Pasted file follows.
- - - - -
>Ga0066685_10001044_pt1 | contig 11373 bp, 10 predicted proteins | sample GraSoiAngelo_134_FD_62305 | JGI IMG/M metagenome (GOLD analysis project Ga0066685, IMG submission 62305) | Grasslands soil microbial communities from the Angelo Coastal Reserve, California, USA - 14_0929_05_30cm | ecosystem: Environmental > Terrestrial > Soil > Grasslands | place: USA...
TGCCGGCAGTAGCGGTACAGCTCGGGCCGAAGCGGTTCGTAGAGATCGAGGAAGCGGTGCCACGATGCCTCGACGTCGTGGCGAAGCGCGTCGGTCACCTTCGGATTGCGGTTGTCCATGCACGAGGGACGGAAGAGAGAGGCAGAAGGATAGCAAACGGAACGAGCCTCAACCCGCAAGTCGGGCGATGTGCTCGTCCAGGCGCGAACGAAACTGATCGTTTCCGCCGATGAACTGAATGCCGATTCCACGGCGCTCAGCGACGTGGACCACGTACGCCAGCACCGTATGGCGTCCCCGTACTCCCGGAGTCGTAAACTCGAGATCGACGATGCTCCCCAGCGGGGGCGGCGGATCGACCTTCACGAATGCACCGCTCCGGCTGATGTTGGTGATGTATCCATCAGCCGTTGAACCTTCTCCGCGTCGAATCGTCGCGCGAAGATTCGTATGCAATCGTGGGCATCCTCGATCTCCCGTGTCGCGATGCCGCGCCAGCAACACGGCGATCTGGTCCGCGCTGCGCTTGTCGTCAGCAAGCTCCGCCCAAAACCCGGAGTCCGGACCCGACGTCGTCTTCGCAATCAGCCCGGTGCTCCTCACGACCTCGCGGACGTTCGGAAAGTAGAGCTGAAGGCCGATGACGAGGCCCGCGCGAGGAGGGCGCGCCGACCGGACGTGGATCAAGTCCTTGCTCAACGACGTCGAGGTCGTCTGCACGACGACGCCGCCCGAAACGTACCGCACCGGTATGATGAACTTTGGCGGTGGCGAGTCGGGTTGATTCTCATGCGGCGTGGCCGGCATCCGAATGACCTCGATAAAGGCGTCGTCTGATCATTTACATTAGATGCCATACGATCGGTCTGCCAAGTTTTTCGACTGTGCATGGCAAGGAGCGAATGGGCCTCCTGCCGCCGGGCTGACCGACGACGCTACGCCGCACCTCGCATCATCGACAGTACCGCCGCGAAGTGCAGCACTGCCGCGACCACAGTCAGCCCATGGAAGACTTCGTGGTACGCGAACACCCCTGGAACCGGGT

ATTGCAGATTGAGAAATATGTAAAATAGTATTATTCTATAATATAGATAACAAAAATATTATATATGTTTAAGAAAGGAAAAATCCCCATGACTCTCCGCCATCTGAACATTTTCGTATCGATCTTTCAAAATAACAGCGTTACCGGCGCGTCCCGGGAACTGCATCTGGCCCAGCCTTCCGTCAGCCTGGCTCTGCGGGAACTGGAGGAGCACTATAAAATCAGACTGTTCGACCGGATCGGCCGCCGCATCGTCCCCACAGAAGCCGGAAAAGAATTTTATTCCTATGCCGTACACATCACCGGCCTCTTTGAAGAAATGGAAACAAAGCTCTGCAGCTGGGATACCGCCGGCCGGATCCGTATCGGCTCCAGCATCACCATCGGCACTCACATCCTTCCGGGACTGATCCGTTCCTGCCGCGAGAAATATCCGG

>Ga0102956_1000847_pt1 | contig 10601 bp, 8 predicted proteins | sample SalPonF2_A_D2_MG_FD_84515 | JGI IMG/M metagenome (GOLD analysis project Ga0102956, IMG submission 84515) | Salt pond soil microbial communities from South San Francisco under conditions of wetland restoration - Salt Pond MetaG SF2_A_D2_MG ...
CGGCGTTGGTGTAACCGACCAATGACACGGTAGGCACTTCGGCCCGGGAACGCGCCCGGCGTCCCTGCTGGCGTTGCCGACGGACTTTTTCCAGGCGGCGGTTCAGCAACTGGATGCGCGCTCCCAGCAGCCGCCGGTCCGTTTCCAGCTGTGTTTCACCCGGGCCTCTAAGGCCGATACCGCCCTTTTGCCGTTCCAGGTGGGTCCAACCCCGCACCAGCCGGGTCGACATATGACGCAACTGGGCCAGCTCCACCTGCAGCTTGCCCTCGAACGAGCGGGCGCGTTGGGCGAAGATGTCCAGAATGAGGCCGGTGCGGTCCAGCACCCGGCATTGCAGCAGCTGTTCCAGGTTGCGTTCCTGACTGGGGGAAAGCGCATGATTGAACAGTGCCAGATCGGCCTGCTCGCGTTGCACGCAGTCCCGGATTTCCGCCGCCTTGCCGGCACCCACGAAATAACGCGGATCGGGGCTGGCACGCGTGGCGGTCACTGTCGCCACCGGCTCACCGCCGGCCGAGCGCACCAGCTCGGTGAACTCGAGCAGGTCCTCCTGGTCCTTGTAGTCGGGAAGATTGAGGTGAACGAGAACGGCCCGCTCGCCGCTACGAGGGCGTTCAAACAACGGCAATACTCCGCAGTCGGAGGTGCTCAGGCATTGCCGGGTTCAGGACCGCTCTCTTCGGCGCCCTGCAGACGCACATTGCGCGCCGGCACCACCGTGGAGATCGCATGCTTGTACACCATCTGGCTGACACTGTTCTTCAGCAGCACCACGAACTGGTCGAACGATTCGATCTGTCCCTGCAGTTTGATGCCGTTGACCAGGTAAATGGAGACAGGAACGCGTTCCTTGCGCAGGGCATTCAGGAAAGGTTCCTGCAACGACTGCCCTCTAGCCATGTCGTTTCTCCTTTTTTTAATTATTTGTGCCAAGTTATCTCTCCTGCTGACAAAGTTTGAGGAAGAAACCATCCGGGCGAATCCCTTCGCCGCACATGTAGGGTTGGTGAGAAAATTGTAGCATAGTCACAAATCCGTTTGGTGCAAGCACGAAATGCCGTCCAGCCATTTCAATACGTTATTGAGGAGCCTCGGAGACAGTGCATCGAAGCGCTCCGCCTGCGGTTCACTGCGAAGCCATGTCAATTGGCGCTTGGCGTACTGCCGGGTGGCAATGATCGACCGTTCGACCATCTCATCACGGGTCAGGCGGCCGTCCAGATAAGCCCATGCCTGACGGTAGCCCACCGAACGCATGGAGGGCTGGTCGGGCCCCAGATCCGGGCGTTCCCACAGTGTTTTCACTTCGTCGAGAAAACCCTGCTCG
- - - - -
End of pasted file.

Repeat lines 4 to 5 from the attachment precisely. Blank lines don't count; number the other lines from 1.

>Ga0102956_1000847_pt1 | contig 10601 bp, 8 predicted proteins | sample SalPonF2_A_D2_MG_FD_84515 | JGI IMG/M metagenome (GOLD analysis project Ga0102956, IMG submission 84515) | Salt pond soil microbial communities from South San Francisco under conditions of wetland restoration - Salt Pond MetaG SF2_A_D2_MG ...
CGGCGTTGGTGTAACCGACCAATGACACGGTAGGCACTTCGGCCCGGGAACGCGCCCGGCGTCCCTGCTGGCGTTGCCGACGGACTTTTTCCAGGCGGCGGTTCAGCAACTGGATGCGCGCTCCCAGCAGCCGCCGGTCCGTTTCCAGCTGTGTTTCACCCGGGCCTCTAAGGCCGATACCGCCCTTTTGCCGTTCCAGGTGGGTCCAACCCCGCACCAGCCGGGTCGACATATGACGCAACTGGGCCAGCTCCACCTGCAGCTTGCCCTCGAACGAGCGGGCGCGTTGGGCGAAGATGTCCAGAATGAGGCCGGTGCGGTCCAGCACCCGGCATTGCAGCAGCTGTTCCAGGTTGCGTTCCTGACTGGGGGAAAGCGCATGATTGAACAGTGCCAGATCGGCCTGCTCGCGTTGCACGCAGTCCCGGATTTCCGCCGCCTTGCCGGCACCCACGAAATAACGCGGATCGGGGCTGGCACGCGTGGCGGTCACTGTCGCCACCGGCTCACCGCCGGCCGAGCGCACCAGCTCGGTGAACTCGAGCAGGTCCTCCTGGTCCTTGTAGTCGGGAAGATTGAGGTGAACGAGAACGGCCCGCTCGCCGCTACGAGGGCGTTCAAACAACGGCAATACTCCGCAGTCGGAGGTGCTCAGGCATTGCCGGGTTCAGGACCGCTCTCTTCGGCGCCCTGCAGACGCACATTGCGCGCCGGCACCACCGTGGAGATCGCATGCTTGTACACCATCTGGCTGACACTGTTCTTCAGCAGCACCACGAACTGGTCGAACGATTCGATCTGTCCCTGCAGTTTGATGCCGTTGACCAGGTAAATGGAGACAGGAACGCGTTCCTTGCGCAGGGCATTCAGGAAAGGTTCCTGCAACGACTGCCCTCTAGCCATGTCGTTTCTCCTTTTTTTAATTATTTGTGCCAAGTTATCTCTCCTGCTGACAAAGTTTGAGGAAGAAACCATCCGGGCGAATCCCTTCGCCGCACATGTAGGGTTGGTGAGAAAATTGTAGCATAGTCACAAATCCGTTTGGTGCAAGCACGAAATGCCGTCCAGCCATTTCAATACGTTATTGAGGAGCCTCGGAGACAGTGCATCGAAGCGCTCCGCCTGCGGTTCACTGCGAAGCCATGTCAATTGGCGCTTGGCGTACTGCCGGGTGGCAATGATCGACCGTTCGACCATCTCATCACGGGTCAGGCGGCCGTCCAGATAAGCCCATGCCTGACGGTAGCCCACCGAACGCATGGAGGGCTGGTCGGGCCCCAGATCCGGGCGTTCCCACAGTGTTTTCACTTCGTCGAGAAAACCCTGCTCG